SINGAPORE – The aviation sector here will receive additional government support to the tune of $84 million, as continued recovery from the Covid-19 pandemic is expected to be slow.
This further financial support will help the industry deal with increased operational costs and training schemes, as well as with investment in productivity.
The Civil Aviation Authority of Singapore (CAAS) said in a statement on Tuesday (Dec 29) that the new support measures are critical to reviving Singapore’s air hub and preparing it for the recovery of air travel.
“Given ongoing border restrictions and the resurgence of Covid-19 in many countries over winter, air travel will not recover soon.
“It is therefore critical that we maintain our support for the sector to help aviation companies and workers tide through the crisis.”
CAAS said $39 million will go towards helping companies deal with extra costs incurred during the pandemic.
Explaining this move, it said that companies have spent significant sums on measures to facilitate safe air travel with minimised public health risks.
It noted that these measures require additional infrastructure, equipment and manpower, but such costs “cannot be recovered from passengers during this period”.
“To help mitigate some of these costs, the Government will provide funding to support the development, adoption and deployment of innovative technologies and measures to protect our airport workers and air crew from contracting Covid-19,” said CAAS.
“These include aircraft and baggage sanitisation systems.”
The Government will also continue to give rebates for fees and charges. For example, CAAS will waive the fees payable by Singapore-based airlines for the airworthiness certificates.
CAAS will also provide 50 per cent rebate for licence fees payable for ground handling and catering services at Changi Airport and Seletar Airport from April this year to March 31 next year.
Meanwhile, about $20 million will be set aside to support the training of workers in the sector.
Pilots, air traffic controllers and aircraft maintenance engineers who have to pay for their licence fees and medical evaluation fees will get a full rebate for fees payable between April this year and March next year.
Aviation workers who are at risk of losing their jobs or being under-employed will be assisted in learning new skills to facilitate a move to other jobs in the sector. More details on the new programmes for these workers will be announced in January.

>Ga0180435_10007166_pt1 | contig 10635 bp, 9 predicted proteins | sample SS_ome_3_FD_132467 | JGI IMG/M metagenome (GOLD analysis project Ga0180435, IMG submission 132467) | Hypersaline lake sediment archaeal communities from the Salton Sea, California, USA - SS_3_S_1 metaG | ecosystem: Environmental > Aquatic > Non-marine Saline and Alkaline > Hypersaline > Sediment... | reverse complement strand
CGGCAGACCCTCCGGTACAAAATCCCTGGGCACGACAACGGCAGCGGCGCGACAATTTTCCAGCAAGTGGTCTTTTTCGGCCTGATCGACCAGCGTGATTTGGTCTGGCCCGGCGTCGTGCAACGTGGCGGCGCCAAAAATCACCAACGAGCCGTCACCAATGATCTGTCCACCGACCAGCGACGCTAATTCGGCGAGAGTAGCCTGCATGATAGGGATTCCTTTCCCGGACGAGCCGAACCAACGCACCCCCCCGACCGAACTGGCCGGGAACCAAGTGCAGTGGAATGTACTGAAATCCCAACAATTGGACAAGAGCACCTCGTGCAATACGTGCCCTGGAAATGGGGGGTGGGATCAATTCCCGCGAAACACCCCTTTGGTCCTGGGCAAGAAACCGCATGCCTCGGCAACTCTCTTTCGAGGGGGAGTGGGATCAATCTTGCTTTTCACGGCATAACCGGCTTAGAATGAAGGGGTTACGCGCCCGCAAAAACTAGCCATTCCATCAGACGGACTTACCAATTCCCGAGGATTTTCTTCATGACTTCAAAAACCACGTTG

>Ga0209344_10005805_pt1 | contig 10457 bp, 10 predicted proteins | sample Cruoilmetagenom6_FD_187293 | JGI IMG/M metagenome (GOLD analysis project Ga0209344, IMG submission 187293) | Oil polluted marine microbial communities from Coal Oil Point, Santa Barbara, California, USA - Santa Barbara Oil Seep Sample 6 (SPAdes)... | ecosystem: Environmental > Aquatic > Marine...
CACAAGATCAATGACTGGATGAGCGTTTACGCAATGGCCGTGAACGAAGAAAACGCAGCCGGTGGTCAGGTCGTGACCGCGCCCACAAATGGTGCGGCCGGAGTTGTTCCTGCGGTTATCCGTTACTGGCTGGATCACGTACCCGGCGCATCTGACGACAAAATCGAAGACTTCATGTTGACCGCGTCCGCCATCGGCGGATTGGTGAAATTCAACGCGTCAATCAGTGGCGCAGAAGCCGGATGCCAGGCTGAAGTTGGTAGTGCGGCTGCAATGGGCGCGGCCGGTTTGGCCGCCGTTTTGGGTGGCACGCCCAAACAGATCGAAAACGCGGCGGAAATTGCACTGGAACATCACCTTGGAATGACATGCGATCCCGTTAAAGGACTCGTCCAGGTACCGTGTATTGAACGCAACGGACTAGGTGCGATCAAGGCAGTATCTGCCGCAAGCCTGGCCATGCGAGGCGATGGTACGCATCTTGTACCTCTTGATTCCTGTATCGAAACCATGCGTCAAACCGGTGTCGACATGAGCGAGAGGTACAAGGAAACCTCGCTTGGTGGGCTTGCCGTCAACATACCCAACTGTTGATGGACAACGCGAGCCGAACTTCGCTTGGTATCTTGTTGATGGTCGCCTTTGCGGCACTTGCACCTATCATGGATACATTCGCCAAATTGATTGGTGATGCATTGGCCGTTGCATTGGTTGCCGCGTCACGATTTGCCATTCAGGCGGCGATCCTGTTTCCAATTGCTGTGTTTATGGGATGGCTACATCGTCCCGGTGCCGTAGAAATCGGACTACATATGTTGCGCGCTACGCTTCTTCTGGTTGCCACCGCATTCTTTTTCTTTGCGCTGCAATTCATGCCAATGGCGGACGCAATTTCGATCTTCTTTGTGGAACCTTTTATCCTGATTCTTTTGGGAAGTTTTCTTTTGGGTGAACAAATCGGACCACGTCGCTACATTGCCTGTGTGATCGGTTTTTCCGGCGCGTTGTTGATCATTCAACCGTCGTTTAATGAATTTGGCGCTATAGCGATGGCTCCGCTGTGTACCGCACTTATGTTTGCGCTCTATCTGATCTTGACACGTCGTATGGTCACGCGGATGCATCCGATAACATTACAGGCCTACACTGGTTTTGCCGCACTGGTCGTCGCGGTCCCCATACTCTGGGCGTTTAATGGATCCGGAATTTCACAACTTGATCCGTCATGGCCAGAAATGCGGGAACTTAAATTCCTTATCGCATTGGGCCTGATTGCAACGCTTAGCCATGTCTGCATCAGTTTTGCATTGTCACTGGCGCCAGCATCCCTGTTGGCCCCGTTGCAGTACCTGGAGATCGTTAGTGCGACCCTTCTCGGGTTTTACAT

In addition, Singapore-based airlines will get funding support to retrain their pilots and keep their skills current. CAAS said this was needed in order to ensure a sufficient number of pilots for the eventual recovery of the sector.
Singaporean pilots who have been retrenched by foreign airlines will also be able to apply for a pilot’s licence here, as part of a rule change that aims to help them secure a job with the local carriers in the future.
The remaining $25 million will come in the form of an injection into the Aviation Development Fund.
CAAS said: “This will provide an enhanced level of funding support of up to 90 per cent to companies until the end of FY2021 (March 31, 2022) for companies’ initiatives.
“Such productivity efforts will improve the attractiveness of the sector to Singaporeans, support the employability of older workers, and reduce the sector’s reliance on foreign workforce in the longer-term.”
Transport Minister Ong Ye Kung said in a Facebook post that the Covid-19 pandemic has brought about “the toughest challenge in “Singapore’s aviation history”.
In an accompanying video explaining the measures to support the sector, Mr Ong noted that passenger volumes remain at just 2 per cent of what they were.
He added: “While we do all this, we are also clear that the most important task is to bring back air travel safely, and revive our aviation hub.
“(This) is why we are opening our borders to countries and places which have controlled the virus successfully, and forging air travel bubbles… Together, we will tide through this arduous journey and take our place in the skies again.”
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